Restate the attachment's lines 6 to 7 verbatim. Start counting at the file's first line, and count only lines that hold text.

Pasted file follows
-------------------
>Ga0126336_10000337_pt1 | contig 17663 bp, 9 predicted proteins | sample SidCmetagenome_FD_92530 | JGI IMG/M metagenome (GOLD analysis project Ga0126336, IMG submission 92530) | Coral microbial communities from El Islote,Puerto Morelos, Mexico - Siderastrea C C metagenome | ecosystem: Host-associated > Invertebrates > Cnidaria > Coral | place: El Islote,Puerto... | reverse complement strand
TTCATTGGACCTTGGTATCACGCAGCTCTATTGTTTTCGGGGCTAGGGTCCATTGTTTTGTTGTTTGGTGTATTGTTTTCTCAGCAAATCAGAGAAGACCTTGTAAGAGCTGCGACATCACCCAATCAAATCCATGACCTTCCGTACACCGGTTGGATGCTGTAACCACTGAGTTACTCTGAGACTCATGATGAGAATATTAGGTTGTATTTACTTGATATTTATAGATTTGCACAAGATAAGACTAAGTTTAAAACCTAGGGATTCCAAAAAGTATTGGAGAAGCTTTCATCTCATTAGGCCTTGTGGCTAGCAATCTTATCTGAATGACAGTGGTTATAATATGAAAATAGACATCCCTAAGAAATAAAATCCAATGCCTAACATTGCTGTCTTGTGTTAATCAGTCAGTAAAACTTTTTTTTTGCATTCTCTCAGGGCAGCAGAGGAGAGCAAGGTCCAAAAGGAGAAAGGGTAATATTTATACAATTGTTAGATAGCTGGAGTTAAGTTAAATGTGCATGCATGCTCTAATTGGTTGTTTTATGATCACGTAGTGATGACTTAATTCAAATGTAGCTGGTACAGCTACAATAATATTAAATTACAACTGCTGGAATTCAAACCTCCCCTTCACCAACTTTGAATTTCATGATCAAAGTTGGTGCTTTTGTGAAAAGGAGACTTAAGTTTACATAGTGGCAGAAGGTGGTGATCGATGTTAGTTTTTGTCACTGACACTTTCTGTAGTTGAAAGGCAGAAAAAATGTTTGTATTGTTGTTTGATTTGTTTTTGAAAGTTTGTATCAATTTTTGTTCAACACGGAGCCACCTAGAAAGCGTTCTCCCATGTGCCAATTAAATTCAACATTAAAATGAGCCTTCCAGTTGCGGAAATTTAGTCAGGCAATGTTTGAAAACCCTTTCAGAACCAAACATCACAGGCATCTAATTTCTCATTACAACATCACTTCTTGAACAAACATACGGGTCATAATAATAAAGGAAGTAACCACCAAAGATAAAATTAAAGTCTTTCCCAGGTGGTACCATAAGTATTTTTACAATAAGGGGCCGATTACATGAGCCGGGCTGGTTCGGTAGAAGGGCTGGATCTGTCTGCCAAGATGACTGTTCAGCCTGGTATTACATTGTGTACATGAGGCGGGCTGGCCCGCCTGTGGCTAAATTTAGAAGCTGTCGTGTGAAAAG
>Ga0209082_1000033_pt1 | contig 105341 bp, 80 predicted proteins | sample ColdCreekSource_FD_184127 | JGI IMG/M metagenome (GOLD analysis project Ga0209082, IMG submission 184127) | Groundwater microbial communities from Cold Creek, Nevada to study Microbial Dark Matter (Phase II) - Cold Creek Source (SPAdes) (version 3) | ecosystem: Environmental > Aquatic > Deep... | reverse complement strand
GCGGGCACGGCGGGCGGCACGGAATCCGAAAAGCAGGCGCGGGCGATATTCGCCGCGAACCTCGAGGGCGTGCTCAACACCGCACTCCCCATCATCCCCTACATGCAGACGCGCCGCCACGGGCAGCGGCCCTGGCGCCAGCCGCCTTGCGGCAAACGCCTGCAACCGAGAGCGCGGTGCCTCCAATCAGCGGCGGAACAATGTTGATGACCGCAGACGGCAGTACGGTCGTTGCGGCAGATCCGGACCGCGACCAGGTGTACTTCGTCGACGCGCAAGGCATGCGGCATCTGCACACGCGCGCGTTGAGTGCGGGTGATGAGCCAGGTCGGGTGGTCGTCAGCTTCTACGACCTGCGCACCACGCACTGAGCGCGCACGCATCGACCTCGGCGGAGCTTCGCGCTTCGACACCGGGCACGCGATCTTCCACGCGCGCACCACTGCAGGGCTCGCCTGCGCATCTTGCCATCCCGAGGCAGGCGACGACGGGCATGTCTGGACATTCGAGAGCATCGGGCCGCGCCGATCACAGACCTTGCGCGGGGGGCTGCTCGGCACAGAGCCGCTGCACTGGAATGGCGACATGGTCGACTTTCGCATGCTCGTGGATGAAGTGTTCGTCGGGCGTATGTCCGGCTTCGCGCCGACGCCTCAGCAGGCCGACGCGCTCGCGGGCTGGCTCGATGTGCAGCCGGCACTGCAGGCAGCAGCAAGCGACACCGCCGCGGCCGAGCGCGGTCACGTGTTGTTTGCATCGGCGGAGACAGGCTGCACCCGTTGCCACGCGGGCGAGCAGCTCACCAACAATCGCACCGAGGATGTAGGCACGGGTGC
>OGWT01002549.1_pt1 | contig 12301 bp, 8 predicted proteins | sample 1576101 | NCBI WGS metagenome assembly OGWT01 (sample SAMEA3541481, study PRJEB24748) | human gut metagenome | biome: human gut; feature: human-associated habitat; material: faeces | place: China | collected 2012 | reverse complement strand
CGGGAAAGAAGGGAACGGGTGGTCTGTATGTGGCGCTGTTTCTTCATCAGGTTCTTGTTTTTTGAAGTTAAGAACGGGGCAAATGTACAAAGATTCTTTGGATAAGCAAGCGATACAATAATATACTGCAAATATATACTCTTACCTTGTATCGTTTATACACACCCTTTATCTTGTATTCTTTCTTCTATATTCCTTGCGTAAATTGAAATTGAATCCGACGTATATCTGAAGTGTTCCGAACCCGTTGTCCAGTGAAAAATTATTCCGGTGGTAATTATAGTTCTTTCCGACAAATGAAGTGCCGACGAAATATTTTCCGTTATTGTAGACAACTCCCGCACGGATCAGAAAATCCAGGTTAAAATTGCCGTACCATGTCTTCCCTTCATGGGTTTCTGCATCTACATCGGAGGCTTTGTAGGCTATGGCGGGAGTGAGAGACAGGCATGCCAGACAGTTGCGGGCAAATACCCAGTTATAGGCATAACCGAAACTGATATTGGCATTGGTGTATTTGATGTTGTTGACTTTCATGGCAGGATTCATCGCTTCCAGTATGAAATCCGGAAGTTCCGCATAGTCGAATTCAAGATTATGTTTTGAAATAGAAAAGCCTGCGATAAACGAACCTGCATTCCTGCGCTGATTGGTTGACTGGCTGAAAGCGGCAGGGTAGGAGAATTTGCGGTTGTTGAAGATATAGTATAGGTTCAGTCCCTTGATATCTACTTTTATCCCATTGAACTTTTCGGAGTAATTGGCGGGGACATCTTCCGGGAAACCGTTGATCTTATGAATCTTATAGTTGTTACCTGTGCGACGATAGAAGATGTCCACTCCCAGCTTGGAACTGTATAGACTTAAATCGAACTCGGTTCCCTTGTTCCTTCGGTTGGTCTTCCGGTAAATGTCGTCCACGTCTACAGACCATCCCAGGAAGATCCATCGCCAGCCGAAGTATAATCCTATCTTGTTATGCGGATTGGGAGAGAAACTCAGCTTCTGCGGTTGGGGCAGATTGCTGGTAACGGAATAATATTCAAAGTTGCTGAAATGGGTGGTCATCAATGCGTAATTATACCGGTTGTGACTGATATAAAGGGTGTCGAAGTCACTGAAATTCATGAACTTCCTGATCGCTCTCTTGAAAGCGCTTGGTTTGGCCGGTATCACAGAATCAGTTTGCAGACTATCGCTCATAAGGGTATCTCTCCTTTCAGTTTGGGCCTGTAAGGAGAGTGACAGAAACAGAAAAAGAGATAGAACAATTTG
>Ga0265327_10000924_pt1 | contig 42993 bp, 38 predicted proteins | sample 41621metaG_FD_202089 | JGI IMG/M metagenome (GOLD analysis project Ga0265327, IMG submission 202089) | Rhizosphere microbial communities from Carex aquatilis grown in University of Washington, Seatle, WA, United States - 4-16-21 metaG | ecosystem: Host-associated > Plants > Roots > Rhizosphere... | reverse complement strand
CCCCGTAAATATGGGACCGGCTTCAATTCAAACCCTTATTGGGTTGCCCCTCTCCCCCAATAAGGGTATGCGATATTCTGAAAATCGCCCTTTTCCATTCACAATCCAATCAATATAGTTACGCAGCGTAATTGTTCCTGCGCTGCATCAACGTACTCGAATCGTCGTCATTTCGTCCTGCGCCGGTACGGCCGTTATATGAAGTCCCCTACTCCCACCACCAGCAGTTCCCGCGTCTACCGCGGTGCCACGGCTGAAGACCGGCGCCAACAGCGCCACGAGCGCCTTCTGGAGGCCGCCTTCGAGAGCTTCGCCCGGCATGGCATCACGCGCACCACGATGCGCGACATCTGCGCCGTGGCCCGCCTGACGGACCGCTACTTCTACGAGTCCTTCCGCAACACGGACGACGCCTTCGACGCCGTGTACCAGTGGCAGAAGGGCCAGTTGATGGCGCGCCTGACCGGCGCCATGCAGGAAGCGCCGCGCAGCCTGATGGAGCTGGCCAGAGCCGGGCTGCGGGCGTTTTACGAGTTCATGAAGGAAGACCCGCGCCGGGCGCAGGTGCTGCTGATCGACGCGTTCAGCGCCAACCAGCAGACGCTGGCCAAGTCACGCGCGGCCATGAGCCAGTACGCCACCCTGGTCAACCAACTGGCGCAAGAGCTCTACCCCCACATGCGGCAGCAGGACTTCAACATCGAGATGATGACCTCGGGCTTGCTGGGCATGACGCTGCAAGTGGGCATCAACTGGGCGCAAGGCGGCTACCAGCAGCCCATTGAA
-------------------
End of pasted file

CGGGAAAGAAGGGAACGGGTGGTCTGTATGTGGCGCTGTTTCTTCATCAGGTTCTTGTTTTTTGAAGTTAAGAACGGGGCAAATGTACAAAGATTCTTTGGATAAGCAAGCGATACAATAATATACTGCAAATATATACTCTTACCTTGTATCGTTTATACACACCCTTTATCTTGTATTCTTTCTTCTATATTCCTTGCGTAAATTGAAATTGAATCCGACGTATATCTGAAGTGTTCCGAACCCGTTGTCCAGTGAAAAATTATTCCGGTGGTAATTATAGTTCTTTCCGACAAATGAAGTGCCGACGAAATATTTTCCGTTATTGTAGACAACTCCCGCACGGATCAGAAAATCCAGGTTAAAATTGCCGTACCATGTCTTCCCTTCATGGGTTTCTGCATCTACATCGGAGGCTTTGTAGGCTATGGCGGGAGTGAGAGACAGGCATGCCAGACAGTTGCGGGCAAATACCCAGTTATAGGCATAACCGAAACTGATATTGGCATTGGTGTATTTGATGTTGTTGACTTTCATGGCAGGATTCATCGCTTCCAGTATGAAATCCGGAAGTTCCGCATAGTCGAATTCAAGATTATGTTTTGAAATAGAAAAGCCTGCGATAAACGAACCTGCATTCCTGCGCTGATTGGTTGACTGGCTGAAAGCGGCAGGGTAGGAGAATTTGCGGTTGTTGAAGATATAGTATAGGTTCAGTCCCTTGATATCTACTTTTATCCCATTGAACTTTTCGGAGTAATTGGCGGGGACATCTTCCGGGAAACCGTTGATCTTATGAATCTTATAGTTGTTACCTGTGCGACGATAGAAGATGTCCACTCCCAGCTTGGAACTGTATAGACTTAAATCGAACTCGGTTCCCTTGTTCCTTCGGTTGGTCTTCCGGTAAATGTCGTCCACGTCTACAGACCATCCCAGGAAGATCCATCGCCAGCCGAAGTATAATCCTATCTTGTTATGCGGATTGGGAGAGAAACTCAGCTTCTGCGGTTGGGGCAGATTGCTGGTAACGGAATAATATTCAAAGTTGCTGAAATGGGTGGTCATCAATGCGTAATTATACCGGTTGTGACTGATATAAAGGGTGTCGAAGTCACTGAAATTCATGAACTTCCTGATCGCTCTCTTGAAAGCGCTTGGTTTGGCCGGTATCACAGAATCAGTTTGCAGACTATCGCTCATAAGGGTATCTCTCCTTTCAGTTTGGGCCTGTAAGGAGAGTGACAGAAACAGAAAAAGAGATAGAACAATTTG
>Ga0265327_10000924_pt1 | contig 42993 bp, 38 predicted proteins | sample 41621metaG_FD_202089 | JGI IMG/M metagenome (GOLD analysis project Ga0265327, IMG submission 202089) | Rhizosphere microbial communities from Carex aquatilis grown in University of Washington, Seatle, WA, United States - 4-16-21 metaG | ecosystem: Host-associated > Plants > Roots > Rhizosphere... | reverse complement strand